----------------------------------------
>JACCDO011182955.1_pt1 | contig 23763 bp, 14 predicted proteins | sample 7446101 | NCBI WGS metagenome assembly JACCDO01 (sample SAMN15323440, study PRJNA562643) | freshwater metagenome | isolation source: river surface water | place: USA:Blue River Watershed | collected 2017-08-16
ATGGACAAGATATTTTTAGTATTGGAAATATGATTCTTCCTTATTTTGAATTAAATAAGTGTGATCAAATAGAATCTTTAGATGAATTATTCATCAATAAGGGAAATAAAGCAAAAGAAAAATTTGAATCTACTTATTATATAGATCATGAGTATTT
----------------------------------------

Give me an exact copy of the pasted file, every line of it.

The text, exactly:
>JACCDO011182955.1_pt1 | contig 23763 bp, 14 predicted proteins | sample 7446101 | NCBI WGS metagenome assembly JACCDO01 (sample SAMN15323440, study PRJNA562643) | freshwater metagenome | isolation source: river surface water | place: USA:Blue River Watershed | collected 2017-08-16
ATGGACAAGATATTTTTAGTATTGGAAATATGATTCTTCCTTATTTTGAATTAAATAAGTGTGATCAAATAGAATCTTTAGATGAATTATTCATCAATAAGGGAAATAAAGCAAAAGAAAAATTTGAATCTACTTATTATATAGATCATGAGTATTT